Phil Gowans

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About Phil Gowans

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    Advanced Member
  • Birthday 01/01/1

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  • Location
    Salt Lake City, UT
  1. One of the great things about sharing what we are doing is seeing all the different ways to build a boat. The world would be a boring place if we all did the same thing as everyone else. I for one love to see pictures of each. Morningstar is so unique, that almost everyone on this board is excited to see what is happening. You have really captured the look of the 18th century ship. For those wanting a link, check http://ulyscustomplunder.itgo.com/ Please keep posting, especially if you have some great photos like this one: (I love this stuff). I also want to know when you launch, Boise might be a necessary trip.
  2. I actually glassed almost everything plywood - Inside and out. Then assembled it pre-glassed. I was worried about the cabin trunk taking the bend, but I did glass the exterior of it, just not the interior. Expansion is eaiser to take than compression. It still looks fine. I do find some surfaces have a bit of an imprint from the glass after 7 years, but haven't noticed it on the trunk.
  3. It is hard to see much in this picture, however I usually tie (with a constrictor knot) 2 fenders, one to each end of my grab rail. The fore one falls right between the shrouds. I raise them as high as possible so that they still hang down. With a dock rope on the bits and the aft cleat it usually works quite well. I have spent the night tied up to a dock without any problem this way.
  4. I think most of us that play with woodworking have some horror story. I took off part of the end of my finger and nail on a router table. Continued to work for a couple hours wishing it would stop bleeding. Had to go to the hospital and have them stop it. Like Charlie it didn't hurt at the time, but now the nerves are all rewired and it feels funny a lot. Two days ago my son took off part of his index finger on a bisket joiner. Same problem as me working too close to cutting parts with small pieces. He's about as dumb as his father, he won't go see a doctor even though it still bleeds. He says "What's he going to do, want me to pay him to tell me I hurt my finger?" :roll:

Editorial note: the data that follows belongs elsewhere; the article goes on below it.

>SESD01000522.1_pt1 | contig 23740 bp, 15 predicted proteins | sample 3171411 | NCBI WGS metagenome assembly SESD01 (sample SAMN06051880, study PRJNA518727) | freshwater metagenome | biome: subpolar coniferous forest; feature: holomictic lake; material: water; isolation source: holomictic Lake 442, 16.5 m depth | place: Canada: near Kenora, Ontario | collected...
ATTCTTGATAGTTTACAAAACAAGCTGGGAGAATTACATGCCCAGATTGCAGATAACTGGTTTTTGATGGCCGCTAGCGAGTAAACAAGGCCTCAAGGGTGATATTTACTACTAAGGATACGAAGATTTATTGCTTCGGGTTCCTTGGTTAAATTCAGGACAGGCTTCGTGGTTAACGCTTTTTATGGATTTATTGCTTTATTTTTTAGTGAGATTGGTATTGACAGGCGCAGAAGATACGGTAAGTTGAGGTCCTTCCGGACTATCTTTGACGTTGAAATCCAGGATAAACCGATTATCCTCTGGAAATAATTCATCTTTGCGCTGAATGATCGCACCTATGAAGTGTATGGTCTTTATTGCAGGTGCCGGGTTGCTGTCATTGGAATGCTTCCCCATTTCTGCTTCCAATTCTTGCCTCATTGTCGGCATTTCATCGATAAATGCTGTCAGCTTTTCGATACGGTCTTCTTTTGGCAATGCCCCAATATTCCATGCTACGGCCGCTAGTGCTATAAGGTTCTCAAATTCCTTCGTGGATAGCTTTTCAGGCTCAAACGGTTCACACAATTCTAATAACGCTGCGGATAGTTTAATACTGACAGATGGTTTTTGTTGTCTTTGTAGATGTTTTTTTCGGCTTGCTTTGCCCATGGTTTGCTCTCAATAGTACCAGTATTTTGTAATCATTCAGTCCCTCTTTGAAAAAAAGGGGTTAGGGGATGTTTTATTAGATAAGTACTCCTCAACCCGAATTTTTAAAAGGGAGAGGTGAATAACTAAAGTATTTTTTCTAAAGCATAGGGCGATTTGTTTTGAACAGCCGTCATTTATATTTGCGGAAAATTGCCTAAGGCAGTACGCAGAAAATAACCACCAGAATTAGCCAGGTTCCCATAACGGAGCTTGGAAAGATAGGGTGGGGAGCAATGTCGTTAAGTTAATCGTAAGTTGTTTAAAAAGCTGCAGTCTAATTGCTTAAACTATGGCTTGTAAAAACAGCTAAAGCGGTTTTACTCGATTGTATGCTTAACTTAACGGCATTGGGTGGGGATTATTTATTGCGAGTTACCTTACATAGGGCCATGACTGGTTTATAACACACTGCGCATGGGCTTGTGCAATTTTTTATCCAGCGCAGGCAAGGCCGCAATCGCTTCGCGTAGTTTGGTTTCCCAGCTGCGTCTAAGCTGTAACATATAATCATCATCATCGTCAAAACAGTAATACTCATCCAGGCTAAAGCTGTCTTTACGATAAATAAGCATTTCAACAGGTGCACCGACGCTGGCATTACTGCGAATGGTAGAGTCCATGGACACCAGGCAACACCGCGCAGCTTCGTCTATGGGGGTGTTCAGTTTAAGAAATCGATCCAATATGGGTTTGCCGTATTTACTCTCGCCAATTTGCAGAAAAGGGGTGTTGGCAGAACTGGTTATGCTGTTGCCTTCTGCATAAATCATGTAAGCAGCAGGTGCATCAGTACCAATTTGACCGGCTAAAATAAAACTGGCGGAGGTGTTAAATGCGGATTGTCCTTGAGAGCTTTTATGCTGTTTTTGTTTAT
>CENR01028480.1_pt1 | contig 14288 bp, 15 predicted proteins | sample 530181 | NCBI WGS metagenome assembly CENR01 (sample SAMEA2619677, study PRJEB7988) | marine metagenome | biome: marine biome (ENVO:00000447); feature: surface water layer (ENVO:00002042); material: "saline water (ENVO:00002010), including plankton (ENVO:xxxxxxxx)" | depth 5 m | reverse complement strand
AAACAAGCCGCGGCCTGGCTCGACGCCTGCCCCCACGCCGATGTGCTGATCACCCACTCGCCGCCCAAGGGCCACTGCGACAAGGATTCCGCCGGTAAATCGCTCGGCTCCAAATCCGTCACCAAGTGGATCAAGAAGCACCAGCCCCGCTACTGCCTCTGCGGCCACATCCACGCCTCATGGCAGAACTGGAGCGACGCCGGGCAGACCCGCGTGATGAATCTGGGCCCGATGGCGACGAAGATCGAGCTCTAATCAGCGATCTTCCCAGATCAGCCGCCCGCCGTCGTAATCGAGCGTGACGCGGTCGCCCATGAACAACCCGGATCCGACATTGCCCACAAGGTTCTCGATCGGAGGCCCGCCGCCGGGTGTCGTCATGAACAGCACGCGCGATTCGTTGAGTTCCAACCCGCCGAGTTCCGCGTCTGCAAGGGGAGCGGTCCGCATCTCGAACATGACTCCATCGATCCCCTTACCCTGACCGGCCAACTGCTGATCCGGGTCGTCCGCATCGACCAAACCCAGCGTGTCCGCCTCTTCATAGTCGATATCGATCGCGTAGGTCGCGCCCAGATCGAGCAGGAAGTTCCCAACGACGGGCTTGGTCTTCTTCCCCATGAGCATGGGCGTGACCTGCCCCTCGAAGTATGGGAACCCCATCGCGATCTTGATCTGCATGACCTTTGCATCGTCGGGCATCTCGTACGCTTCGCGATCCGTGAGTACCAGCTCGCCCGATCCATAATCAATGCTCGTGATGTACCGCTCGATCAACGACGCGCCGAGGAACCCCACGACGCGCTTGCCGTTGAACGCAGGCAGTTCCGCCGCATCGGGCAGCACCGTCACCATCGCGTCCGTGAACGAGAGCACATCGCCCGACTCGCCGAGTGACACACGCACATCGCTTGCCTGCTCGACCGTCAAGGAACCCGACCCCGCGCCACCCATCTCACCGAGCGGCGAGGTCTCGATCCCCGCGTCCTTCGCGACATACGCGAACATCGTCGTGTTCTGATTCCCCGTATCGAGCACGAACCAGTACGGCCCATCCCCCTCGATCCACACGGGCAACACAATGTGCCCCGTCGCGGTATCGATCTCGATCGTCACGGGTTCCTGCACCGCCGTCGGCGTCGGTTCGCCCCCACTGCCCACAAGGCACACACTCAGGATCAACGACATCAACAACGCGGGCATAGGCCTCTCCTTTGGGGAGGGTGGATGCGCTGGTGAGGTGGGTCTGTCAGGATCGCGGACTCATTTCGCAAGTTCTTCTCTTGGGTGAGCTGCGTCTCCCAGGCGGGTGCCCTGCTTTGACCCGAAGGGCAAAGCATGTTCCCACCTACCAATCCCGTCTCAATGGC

5. Andrew - they are made from scrap mahogany. I think 4/4. First drilled then shaped on my sanding table (just a belt sander held down). Then edges routed with a roundover bit - I hate sharp corners on anything on a boat. The hole was routed with a larger bit to lessen rope abrasion. The ones in the photo are screwed in from underneath the deck. Ones you can not see are countersunk and bolted in from above.
  6. Here's mine - I use jib sheets with my lapper. Of course you can't use a club foot when the clew of the sail comes behind the mast. I still use the club foot with my standard jib. This fairlead was place by experimentation. I set up the lapper in my driveway and moved the sheet around with different headings until I found the best spot for it to come in. A movable track would be nice if I had more sails, but I don't plan any more. And I also have this little fetish about trying to use only hand made parts. The lines follow back to another fairlead next to the combrail and then to a jam cleat. The block you see is for the jib sheet when I use the club foot. I love my lapper, in low wind and heavy, however I don't like to single hand it in heavy. I don't have enough hands and time to adjust the jib sheet on the lee side of the boat, hold the main and steer. When I begin to heal significantly and my ballast is all wrong on the lee side, I often have to hold the jib sheet to be able to sail at all. This is just too tricky and not fun. I remember one storm that came up sudden where I had to do this. In conditions like these I prefer to take it a little easier and use the club foot. Dave, I don't see how you can get proper sail shape with that block where it is. I think I'm not seeing the fore end of the sheet. Where is the main point of attachment for the sheet on the boat?